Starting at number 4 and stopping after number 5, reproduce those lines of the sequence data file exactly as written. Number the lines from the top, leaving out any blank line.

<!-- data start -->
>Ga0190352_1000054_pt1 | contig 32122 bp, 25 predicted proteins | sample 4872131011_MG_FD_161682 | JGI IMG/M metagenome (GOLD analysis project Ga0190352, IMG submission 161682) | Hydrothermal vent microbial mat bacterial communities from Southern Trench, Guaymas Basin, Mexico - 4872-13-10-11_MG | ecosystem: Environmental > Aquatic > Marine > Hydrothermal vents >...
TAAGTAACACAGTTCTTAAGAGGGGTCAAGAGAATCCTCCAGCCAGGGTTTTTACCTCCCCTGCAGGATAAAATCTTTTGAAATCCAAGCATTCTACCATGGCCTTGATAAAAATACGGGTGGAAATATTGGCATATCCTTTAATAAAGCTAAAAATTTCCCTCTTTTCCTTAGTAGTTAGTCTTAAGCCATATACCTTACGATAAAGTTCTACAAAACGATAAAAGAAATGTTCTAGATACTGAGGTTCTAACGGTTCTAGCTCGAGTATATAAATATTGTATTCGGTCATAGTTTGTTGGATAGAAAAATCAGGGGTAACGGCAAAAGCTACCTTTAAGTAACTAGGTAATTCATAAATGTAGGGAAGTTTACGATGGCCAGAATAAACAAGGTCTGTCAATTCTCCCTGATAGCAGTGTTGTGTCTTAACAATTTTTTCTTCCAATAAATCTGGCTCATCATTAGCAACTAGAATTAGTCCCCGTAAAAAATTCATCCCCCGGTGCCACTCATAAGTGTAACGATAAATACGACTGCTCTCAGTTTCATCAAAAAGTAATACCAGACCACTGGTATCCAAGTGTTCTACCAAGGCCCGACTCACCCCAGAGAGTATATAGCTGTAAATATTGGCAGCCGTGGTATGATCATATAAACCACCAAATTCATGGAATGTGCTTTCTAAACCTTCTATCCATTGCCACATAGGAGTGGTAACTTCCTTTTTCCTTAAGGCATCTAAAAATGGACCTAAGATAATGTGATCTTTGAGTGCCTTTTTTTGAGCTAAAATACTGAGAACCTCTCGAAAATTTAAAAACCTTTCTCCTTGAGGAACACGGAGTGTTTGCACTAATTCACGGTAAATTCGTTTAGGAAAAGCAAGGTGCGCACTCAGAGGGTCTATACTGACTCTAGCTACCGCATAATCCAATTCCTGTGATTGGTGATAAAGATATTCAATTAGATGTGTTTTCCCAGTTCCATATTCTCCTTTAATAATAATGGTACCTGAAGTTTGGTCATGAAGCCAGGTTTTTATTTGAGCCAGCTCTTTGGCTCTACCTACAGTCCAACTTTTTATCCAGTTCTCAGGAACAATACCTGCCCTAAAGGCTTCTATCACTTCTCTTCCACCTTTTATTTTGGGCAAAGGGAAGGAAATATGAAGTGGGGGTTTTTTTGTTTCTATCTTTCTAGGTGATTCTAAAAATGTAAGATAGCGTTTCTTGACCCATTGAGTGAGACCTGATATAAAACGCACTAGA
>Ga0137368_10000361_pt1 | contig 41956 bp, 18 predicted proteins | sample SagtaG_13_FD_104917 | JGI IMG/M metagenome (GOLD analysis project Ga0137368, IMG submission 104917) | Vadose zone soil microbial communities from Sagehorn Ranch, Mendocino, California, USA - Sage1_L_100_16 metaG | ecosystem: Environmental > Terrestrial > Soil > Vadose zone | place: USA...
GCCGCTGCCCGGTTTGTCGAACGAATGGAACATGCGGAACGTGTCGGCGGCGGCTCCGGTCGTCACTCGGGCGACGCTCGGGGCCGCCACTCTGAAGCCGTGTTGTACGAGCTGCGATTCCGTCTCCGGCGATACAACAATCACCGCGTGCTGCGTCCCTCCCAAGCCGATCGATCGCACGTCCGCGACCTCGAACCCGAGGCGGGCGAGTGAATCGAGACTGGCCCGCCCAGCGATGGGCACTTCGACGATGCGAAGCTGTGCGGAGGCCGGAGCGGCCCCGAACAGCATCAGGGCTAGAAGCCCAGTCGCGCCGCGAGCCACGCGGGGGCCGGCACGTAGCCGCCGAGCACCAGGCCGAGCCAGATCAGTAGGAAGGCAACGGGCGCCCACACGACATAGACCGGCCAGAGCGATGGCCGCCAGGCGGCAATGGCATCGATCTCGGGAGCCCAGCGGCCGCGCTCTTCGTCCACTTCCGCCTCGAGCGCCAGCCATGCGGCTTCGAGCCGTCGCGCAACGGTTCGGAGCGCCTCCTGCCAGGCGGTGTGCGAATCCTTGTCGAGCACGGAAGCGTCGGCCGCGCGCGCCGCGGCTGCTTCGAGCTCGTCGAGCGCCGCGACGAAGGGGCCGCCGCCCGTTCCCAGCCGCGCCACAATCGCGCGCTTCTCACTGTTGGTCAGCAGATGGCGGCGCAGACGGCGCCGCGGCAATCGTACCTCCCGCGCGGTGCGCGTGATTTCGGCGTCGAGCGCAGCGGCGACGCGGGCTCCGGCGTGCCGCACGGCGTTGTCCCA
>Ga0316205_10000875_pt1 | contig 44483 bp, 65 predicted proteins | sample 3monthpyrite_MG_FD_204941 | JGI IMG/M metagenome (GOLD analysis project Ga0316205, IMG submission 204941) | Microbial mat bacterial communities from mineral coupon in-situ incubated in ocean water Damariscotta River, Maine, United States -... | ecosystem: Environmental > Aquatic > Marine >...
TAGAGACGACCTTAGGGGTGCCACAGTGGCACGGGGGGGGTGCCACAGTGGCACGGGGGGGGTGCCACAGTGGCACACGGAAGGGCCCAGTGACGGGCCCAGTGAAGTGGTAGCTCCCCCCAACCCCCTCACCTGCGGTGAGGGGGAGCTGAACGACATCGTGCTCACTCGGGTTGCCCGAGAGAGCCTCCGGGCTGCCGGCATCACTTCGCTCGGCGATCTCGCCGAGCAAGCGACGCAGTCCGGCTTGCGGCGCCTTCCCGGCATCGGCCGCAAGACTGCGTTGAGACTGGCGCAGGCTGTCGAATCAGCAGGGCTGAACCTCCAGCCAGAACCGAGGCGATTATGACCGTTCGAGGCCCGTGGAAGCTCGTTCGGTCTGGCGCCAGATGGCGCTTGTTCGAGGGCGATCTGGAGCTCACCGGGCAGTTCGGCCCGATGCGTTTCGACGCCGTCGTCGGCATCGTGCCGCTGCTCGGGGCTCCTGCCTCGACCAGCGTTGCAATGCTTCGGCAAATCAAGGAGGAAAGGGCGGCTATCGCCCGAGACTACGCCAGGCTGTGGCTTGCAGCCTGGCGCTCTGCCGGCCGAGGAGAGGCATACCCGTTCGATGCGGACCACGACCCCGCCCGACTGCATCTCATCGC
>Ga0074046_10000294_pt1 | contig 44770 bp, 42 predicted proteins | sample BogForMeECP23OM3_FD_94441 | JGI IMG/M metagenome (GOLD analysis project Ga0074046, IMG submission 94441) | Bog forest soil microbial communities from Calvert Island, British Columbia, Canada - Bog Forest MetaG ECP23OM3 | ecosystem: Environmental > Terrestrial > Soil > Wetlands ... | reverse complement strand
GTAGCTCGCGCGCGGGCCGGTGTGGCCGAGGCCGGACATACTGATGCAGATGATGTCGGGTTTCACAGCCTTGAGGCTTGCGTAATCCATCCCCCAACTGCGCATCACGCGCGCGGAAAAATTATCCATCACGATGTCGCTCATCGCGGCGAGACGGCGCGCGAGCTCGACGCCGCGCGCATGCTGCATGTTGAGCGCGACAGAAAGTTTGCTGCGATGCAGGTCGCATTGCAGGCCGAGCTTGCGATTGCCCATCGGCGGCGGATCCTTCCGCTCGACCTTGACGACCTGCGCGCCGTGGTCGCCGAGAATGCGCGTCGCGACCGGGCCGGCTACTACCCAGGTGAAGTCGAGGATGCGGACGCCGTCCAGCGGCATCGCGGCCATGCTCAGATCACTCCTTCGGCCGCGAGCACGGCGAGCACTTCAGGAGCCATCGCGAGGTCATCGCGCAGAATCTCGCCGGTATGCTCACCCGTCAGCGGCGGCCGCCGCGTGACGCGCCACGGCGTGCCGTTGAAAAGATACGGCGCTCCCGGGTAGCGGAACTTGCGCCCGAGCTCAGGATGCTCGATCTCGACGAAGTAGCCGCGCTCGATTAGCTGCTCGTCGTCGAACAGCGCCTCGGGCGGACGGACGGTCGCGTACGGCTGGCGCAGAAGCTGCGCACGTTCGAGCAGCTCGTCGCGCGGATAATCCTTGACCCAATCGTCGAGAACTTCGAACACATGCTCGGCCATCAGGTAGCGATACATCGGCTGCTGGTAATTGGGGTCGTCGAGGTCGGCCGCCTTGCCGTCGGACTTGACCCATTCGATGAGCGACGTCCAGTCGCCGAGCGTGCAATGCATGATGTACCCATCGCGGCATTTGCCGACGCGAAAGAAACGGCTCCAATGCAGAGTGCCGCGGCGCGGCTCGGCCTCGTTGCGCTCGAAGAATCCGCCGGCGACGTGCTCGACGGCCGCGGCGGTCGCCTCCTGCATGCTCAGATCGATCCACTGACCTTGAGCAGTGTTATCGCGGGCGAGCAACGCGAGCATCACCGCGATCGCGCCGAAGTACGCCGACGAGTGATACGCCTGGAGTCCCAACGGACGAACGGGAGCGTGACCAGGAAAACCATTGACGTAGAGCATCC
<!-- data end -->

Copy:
GCCGCTGCCCGGTTTGTCGAACGAATGGAACATGCGGAACGTGTCGGCGGCGGCTCCGGTCGTCACTCGGGCGACGCTCGGGGCCGCCACTCTGAAGCCGTGTTGTACGAGCTGCGATTCCGTCTCCGGCGATACAACAATCACCGCGTGCTGCGTCCCTCCCAAGCCGATCGATCGCACGTCCGCGACCTCGAACCCGAGGCGGGCGAGTGAATCGAGACTGGCCCGCCCAGCGATGGGCACTTCGACGATGCGAAGCTGTGCGGAGGCCGGAGCGGCCCCGAACAGCATCAGGGCTAGAAGCCCAGTCGCGCCGCGAGCCACGCGGGGGCCGGCACGTAGCCGCCGAGCACCAGGCCGAGCCAGATCAGTAGGAAGGCAACGGGCGCCCACACGACATAGACCGGCCAGAGCGATGGCCGCCAGGCGGCAATGGCATCGATCTCGGGAGCCCAGCGGCCGCGCTCTTCGTCCACTTCCGCCTCGAGCGCCAGCCATGCGGCTTCGAGCCGTCGCGCAACGGTTCGGAGCGCCTCCTGCCAGGCGGTGTGCGAATCCTTGTCGAGCACGGAAGCGTCGGCCGCGCGCGCCGCGGCTGCTTCGAGCTCGTCGAGCGCCGCGACGAAGGGGCCGCCGCCCGTTCCCAGCCGCGCCACAATCGCGCGCTTCTCACTGTTGGTCAGCAGATGGCGGCGCAGACGGCGCCGCGGCAATCGTACCTCCCGCGCGGTGCGCGTGATTTCGGCGTCGAGCGCAGCGGCGACGCGGGCTCCGGCGTGCCGCACGGCGTTGTCCCA
>Ga0316205_10000875_pt1 | contig 44483 bp, 65 predicted proteins | sample 3monthpyrite_MG_FD_204941 | JGI IMG/M metagenome (GOLD analysis project Ga0316205, IMG submission 204941) | Microbial mat bacterial communities from mineral coupon in-situ incubated in ocean water Damariscotta River, Maine, United States -... | ecosystem: Environmental > Aquatic > Marine >...